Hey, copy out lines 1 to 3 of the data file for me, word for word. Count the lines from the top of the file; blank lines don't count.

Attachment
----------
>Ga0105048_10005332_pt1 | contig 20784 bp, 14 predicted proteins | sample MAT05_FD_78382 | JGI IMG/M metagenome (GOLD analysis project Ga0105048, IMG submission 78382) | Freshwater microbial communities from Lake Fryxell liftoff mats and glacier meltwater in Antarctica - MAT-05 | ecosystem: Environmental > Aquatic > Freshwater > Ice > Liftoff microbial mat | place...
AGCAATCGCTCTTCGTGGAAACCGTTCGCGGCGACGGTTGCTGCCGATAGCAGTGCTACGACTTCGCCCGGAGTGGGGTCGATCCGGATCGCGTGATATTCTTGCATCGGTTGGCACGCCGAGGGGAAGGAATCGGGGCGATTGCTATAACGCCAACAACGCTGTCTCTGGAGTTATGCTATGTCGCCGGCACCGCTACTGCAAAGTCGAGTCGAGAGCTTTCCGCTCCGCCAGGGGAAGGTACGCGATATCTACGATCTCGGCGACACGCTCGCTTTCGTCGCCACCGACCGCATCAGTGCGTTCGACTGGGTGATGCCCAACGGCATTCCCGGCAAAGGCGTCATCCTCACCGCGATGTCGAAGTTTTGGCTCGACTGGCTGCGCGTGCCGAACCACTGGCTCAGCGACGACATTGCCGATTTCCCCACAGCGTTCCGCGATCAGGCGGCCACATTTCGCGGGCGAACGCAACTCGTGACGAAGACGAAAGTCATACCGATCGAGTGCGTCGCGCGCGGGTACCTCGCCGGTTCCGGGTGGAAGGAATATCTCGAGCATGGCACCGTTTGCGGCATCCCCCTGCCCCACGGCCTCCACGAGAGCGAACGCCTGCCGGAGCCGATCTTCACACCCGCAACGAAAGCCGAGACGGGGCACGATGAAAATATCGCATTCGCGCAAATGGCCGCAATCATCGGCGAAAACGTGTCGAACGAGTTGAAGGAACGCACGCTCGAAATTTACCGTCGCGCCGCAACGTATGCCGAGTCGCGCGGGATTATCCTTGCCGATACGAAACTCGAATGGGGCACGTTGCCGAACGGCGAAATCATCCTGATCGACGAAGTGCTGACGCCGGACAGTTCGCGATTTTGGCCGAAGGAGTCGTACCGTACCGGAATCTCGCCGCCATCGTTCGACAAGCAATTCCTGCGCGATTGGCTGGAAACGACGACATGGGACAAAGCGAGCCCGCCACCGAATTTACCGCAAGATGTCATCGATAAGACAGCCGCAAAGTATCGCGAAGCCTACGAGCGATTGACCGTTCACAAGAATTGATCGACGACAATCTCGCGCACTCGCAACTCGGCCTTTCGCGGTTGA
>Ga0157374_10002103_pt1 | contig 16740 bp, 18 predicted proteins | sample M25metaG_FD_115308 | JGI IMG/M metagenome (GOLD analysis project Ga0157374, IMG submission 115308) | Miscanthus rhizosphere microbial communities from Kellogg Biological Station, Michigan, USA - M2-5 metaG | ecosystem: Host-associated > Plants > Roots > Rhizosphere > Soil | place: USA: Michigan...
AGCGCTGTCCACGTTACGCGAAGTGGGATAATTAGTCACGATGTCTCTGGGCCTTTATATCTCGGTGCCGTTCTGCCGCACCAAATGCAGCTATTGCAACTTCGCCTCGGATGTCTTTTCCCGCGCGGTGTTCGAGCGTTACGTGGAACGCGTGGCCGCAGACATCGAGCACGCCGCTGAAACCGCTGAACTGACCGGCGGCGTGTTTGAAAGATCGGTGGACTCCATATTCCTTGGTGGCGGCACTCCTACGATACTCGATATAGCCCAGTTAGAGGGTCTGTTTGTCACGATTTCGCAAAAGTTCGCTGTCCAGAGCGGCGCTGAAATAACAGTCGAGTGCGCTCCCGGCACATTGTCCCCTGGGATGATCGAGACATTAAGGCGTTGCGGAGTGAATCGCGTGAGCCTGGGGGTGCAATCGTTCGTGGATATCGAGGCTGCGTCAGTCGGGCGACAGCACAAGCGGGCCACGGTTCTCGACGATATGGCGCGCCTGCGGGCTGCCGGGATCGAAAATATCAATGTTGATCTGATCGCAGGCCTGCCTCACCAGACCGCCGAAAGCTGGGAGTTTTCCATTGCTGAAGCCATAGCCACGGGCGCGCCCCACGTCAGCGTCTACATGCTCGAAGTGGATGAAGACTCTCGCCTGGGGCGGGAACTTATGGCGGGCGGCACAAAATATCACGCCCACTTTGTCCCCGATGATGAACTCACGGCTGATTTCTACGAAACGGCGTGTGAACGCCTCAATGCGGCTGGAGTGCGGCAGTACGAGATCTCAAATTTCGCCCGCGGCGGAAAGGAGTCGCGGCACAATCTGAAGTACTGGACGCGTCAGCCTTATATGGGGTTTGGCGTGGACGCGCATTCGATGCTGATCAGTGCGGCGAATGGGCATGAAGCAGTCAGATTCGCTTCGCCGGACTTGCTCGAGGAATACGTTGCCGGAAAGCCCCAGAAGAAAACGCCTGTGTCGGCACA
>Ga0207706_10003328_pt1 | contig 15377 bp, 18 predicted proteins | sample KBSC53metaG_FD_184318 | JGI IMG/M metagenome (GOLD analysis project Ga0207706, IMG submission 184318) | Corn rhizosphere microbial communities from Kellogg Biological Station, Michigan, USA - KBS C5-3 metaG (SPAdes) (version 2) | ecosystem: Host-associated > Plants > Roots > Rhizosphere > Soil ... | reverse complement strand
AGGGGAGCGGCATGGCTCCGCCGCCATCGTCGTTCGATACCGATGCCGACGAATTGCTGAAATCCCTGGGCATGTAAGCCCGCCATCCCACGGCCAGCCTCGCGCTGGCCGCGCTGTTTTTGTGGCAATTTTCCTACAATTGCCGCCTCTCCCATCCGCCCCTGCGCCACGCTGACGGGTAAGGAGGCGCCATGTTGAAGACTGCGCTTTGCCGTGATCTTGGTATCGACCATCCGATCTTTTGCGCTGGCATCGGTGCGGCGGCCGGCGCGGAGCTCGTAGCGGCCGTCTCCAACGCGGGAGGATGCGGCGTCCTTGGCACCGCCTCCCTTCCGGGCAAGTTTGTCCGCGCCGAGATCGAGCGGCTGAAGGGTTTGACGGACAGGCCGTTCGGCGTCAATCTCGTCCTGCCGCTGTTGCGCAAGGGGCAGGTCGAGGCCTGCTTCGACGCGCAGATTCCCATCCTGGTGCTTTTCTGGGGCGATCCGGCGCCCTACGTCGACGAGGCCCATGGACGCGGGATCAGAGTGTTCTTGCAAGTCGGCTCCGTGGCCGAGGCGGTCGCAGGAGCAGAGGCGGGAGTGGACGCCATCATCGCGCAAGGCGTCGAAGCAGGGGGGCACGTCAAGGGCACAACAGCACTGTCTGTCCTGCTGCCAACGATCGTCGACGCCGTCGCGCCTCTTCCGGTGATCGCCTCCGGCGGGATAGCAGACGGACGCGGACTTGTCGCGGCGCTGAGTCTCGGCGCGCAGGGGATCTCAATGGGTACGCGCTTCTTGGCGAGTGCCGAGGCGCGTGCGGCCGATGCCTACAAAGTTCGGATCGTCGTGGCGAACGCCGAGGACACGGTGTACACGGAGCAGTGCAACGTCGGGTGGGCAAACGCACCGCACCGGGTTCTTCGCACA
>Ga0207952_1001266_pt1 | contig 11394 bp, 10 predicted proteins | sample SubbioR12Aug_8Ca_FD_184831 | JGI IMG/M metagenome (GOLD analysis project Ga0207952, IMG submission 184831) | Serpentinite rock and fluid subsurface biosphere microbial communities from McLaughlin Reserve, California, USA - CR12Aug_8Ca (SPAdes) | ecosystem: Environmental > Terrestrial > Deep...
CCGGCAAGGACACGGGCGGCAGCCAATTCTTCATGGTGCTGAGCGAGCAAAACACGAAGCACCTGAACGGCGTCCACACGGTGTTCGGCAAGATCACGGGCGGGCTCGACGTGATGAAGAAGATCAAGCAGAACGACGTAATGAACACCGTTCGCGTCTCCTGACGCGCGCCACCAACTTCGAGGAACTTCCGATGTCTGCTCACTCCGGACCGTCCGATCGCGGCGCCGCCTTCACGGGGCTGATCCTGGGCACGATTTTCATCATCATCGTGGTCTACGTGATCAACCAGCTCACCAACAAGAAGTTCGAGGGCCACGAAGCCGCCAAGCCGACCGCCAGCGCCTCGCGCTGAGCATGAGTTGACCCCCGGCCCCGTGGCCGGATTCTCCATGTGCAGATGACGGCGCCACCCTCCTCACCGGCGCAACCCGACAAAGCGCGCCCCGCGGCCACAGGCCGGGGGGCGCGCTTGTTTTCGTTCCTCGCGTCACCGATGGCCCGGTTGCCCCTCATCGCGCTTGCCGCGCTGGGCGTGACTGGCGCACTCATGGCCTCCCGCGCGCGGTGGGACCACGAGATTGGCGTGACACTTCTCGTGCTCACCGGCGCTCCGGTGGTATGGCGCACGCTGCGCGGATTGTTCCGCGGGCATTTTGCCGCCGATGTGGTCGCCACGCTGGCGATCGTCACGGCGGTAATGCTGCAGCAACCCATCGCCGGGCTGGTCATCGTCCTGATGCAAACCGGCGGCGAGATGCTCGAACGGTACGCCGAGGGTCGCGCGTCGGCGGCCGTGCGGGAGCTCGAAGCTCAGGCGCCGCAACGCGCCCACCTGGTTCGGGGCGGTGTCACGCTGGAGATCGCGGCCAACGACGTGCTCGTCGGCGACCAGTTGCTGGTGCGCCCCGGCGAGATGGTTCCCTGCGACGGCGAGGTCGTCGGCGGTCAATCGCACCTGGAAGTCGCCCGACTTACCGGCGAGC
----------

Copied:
>Ga0105048_10005332_pt1 | contig 20784 bp, 14 predicted proteins | sample MAT05_FD_78382 | JGI IMG/M metagenome (GOLD analysis project Ga0105048, IMG submission 78382) | Freshwater microbial communities from Lake Fryxell liftoff mats and glacier meltwater in Antarctica - MAT-05 | ecosystem: Environmental > Aquatic > Freshwater > Ice > Liftoff microbial mat | place...
AGCAATCGCTCTTCGTGGAAACCGTTCGCGGCGACGGTTGCTGCCGATAGCAGTGCTACGACTTCGCCCGGAGTGGGGTCGATCCGGATCGCGTGATATTCTTGCATCGGTTGGCACGCCGAGGGGAAGGAATCGGGGCGATTGCTATAACGCCAACAACGCTGTCTCTGGAGTTATGCTATGTCGCCGGCACCGCTACTGCAAAGTCGAGTCGAGAGCTTTCCGCTCCGCCAGGGGAAGGTACGCGATATCTACGATCTCGGCGACACGCTCGCTTTCGTCGCCACCGACCGCATCAGTGCGTTCGACTGGGTGATGCCCAACGGCATTCCCGGCAAAGGCGTCATCCTCACCGCGATGTCGAAGTTTTGGCTCGACTGGCTGCGCGTGCCGAACCACTGGCTCAGCGACGACATTGCCGATTTCCCCACAGCGTTCCGCGATCAGGCGGCCACATTTCGCGGGCGAACGCAACTCGTGACGAAGACGAAAGTCATACCGATCGAGTGCGTCGCGCGCGGGTACCTCGCCGGTTCCGGGTGGAAGGAATATCTCGAGCATGGCACCGTTTGCGGCATCCCCCTGCCCCACGGCCTCCACGAGAGCGAACGCCTGCCGGAGCCGATCTTCACACCCGCAACGAAAGCCGAGACGGGGCACGATGAAAATATCGCATTCGCGCAAATGGCCGCAATCATCGGCGAAAACGTGTCGAACGAGTTGAAGGAACGCACGCTCGAAATTTACCGTCGCGCCGCAACGTATGCCGAGTCGCGCGGGATTATCCTTGCCGATACGAAACTCGAATGGGGCACGTTGCCGAACGGCGAAATCATCCTGATCGACGAAGTGCTGACGCCGGACAGTTCGCGATTTTGGCCGAAGGAGTCGTACCGTACCGGAATCTCGCCGCCATCGTTCGACAAGCAATTCCTGCGCGATTGGCTGGAAACGACGACATGGGACAAAGCGAGCCCGCCACCGAATTTACCGCAAGATGTCATCGATAAGACAGCCGCAAAGTATCGCGAAGCCTACGAGCGATTGACCGTTCACAAGAATTGATCGACGACAATCTCGCGCACTCGCAACTCGGCCTTTCGCGGTTGA
>Ga0157374_10002103_pt1 | contig 16740 bp, 18 predicted proteins | sample M25metaG_FD_115308 | JGI IMG/M metagenome (GOLD analysis project Ga0157374, IMG submission 115308) | Miscanthus rhizosphere microbial communities from Kellogg Biological Station, Michigan, USA - M2-5 metaG | ecosystem: Host-associated > Plants > Roots > Rhizosphere > Soil | place: USA: Michigan...